The American Trucking Association (ATA) estimates that the for-hire trucking industry faced a driver shortage of nearly 48,000 drivers at the close of 2015. The effects of this shortage can be felt across nearly every sector of the U.S. economy with roughly 70 percent of all freight moving by truck. Industry advocates have noted that even a modest improvement in the economy could increase freight volumes and further exacerbate the shortage. Continue Reading
Right-to-work laws limit the “union security” a union can achieve in a collective bargaining agreement with an employer. In states with no right-to-work law, unions can bargain for contract provisions requiring that, as a condition of continued employment, employees must either join the union or at least pay monthly fees to the union for its collective bargaining efforts. In states that have right-to-work laws, that sort of union security provision is illegal. There are 26 states with right-to-work laws currently. Ohio does not have a right-to-work law. Continue Reading
On Monday, a federal judge in Texas refused to issue an injunction stopping OSHA from enforcing certain aspects of controversial “non-retaliation” rules. We reported on the proposed OSHA rules on Oct. 27, 2016. Briefly, the most controversial aspects of the rule are on two points:
- The rule would effectively prohibit incentive programs under which bonuses or other rewards are conditioned, at least in part, on the frequency of reported injuries. OSHA says that programs like that are a disincentive to reporting injuries.
- OSHA takes the position that drug testing programs that call for drug or alcohol testing automatically after an accident are improper. Instead, OSHA says that to be proper post-accident drug testing must be limited to circumstances where the facts at least suggest the possibility that alcohol or drug abuse played a part.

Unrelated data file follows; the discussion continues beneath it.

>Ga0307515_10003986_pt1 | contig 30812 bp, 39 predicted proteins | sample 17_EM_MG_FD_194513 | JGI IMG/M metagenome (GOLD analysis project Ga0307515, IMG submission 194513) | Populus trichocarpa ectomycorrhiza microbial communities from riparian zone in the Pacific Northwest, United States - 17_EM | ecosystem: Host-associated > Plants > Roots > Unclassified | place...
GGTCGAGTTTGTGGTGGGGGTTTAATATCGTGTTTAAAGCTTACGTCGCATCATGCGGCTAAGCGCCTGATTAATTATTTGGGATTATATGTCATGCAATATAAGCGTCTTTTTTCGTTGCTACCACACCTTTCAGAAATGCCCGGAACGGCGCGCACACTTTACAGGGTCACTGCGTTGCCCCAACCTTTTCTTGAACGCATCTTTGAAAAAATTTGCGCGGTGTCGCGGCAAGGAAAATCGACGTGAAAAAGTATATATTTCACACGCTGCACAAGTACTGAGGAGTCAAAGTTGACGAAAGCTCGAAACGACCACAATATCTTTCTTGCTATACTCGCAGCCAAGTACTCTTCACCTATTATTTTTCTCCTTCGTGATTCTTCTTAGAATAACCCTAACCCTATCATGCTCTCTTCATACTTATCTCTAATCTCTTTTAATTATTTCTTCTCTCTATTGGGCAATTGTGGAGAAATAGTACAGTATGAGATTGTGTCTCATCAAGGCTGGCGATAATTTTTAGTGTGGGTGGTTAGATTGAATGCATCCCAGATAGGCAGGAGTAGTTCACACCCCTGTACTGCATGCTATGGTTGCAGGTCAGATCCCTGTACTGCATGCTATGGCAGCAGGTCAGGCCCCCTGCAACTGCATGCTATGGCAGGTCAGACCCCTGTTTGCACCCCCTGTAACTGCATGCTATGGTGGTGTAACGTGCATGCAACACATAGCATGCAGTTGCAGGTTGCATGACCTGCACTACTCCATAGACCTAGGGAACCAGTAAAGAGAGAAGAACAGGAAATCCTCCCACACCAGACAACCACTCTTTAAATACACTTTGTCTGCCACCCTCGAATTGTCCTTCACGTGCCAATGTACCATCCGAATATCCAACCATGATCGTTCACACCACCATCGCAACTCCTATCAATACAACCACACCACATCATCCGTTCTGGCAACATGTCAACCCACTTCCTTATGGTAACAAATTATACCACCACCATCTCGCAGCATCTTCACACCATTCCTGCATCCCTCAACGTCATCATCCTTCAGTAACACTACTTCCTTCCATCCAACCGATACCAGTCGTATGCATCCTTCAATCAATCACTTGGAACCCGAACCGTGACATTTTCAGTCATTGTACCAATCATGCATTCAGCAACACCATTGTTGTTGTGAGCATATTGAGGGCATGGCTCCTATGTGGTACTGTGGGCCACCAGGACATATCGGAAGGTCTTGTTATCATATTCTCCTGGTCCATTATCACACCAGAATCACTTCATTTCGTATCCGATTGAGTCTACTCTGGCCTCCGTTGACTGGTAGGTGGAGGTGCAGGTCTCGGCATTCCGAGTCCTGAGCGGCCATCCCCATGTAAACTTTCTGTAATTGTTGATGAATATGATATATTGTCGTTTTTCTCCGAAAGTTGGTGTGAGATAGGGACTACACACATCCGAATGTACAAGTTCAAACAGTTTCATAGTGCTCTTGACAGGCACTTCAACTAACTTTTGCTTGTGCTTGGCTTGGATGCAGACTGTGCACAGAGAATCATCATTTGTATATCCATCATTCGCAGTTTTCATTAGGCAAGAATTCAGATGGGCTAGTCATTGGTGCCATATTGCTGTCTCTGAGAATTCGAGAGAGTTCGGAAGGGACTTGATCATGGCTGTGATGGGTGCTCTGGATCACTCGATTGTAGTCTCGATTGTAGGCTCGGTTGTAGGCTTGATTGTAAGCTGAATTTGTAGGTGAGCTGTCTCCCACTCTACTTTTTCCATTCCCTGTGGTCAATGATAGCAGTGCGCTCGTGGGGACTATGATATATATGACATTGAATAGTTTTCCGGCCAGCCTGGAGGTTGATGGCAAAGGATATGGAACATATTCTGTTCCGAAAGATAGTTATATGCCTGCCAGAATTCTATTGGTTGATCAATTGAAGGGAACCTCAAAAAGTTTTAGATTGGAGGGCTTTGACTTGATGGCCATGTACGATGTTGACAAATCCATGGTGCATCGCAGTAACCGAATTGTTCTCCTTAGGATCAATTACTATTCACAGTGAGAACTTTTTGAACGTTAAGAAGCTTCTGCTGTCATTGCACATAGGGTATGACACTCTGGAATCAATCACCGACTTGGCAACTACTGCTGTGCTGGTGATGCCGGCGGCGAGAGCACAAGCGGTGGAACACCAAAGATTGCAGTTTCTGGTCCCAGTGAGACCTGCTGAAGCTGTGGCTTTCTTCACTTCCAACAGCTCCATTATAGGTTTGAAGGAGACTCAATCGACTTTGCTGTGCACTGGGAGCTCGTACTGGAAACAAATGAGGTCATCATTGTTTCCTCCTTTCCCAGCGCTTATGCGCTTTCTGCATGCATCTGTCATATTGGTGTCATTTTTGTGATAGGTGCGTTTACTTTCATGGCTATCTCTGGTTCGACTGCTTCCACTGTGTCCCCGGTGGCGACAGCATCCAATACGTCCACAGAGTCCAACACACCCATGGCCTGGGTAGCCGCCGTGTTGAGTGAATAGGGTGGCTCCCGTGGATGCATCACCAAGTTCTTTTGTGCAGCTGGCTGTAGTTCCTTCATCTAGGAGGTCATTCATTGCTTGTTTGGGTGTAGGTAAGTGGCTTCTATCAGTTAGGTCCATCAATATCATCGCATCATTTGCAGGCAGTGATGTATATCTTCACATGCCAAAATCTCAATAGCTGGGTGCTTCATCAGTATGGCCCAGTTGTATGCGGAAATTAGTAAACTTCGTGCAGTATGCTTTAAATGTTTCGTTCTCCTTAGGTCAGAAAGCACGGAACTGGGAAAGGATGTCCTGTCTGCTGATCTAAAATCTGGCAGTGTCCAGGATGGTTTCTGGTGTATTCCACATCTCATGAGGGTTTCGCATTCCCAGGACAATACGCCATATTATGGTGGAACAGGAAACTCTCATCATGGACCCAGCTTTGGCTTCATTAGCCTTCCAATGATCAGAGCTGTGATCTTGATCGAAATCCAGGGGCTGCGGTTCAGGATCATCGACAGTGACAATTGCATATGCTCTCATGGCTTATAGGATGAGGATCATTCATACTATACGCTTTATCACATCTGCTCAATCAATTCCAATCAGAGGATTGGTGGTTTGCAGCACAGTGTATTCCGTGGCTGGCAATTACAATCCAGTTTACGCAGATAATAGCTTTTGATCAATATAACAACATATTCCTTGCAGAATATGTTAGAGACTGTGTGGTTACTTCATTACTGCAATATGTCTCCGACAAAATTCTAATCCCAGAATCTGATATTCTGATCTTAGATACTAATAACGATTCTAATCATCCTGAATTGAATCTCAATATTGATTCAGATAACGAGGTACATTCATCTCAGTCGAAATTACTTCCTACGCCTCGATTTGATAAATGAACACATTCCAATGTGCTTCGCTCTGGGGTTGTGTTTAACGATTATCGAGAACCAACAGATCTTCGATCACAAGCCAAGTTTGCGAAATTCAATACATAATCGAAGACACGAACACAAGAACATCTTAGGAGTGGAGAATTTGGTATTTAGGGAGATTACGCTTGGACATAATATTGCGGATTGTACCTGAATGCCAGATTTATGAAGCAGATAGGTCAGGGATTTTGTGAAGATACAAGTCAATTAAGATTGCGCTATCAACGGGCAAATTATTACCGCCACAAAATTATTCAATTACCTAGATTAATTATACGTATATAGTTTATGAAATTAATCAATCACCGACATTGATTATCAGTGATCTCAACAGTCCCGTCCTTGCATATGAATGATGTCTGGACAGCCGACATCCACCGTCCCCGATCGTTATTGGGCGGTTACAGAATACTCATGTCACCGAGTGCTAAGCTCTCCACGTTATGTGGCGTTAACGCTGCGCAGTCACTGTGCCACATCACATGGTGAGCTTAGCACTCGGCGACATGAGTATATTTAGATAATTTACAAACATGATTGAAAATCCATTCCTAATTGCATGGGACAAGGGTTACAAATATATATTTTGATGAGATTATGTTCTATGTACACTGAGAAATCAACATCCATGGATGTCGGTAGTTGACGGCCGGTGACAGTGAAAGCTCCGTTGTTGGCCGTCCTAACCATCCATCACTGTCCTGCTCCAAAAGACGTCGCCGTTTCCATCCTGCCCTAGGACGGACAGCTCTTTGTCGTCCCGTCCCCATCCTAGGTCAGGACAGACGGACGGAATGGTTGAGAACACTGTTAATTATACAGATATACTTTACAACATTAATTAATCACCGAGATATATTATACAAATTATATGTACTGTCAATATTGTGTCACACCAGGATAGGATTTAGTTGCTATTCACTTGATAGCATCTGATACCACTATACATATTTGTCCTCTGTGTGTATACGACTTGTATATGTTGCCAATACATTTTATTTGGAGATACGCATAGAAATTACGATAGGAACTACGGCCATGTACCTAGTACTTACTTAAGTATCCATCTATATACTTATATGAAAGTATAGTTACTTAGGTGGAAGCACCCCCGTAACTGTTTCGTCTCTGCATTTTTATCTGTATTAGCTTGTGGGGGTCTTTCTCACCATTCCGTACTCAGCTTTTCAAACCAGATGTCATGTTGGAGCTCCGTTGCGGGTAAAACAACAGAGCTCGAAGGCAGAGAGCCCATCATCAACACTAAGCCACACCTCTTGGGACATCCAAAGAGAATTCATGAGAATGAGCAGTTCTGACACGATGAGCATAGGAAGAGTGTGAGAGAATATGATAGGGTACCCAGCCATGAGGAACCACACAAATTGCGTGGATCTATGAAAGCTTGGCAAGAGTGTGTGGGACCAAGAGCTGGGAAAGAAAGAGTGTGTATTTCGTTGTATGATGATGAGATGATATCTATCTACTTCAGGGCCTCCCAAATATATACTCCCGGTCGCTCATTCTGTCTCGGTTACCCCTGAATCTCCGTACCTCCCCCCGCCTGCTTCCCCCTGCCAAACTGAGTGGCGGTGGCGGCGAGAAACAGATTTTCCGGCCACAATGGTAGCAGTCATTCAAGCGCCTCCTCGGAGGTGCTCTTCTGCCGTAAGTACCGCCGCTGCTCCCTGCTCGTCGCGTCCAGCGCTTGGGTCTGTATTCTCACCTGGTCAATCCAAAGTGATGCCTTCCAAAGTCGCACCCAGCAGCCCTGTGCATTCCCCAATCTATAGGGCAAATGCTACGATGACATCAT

These two provisions had employers scrambling to review incentive and drug testing programs, and evaluating whether to make changes. Then a number of business interest groups filed a lawsuit in federal court in Texas seeking an injunction to stop these aspects of the rule form being enforced.
As we noted in our October 27 article, OSHA agreed to delay enforcement until Dec. 1, 2016 to allow the Court time to make a ruling on the request for an injunction. In his decision Monday, the Judge concluded that there has been no showing that enforcement of the rules would cause irreparable harm to business interests if they become enforceable now. The fact that the judge refused to issue an injunction at this time does not mean the case is over. If the case is not settled or dropped, the Court will hold a trial and consider the arguments on all of the merits. That could result in the rule being approved by the Court or disapproved at some later date.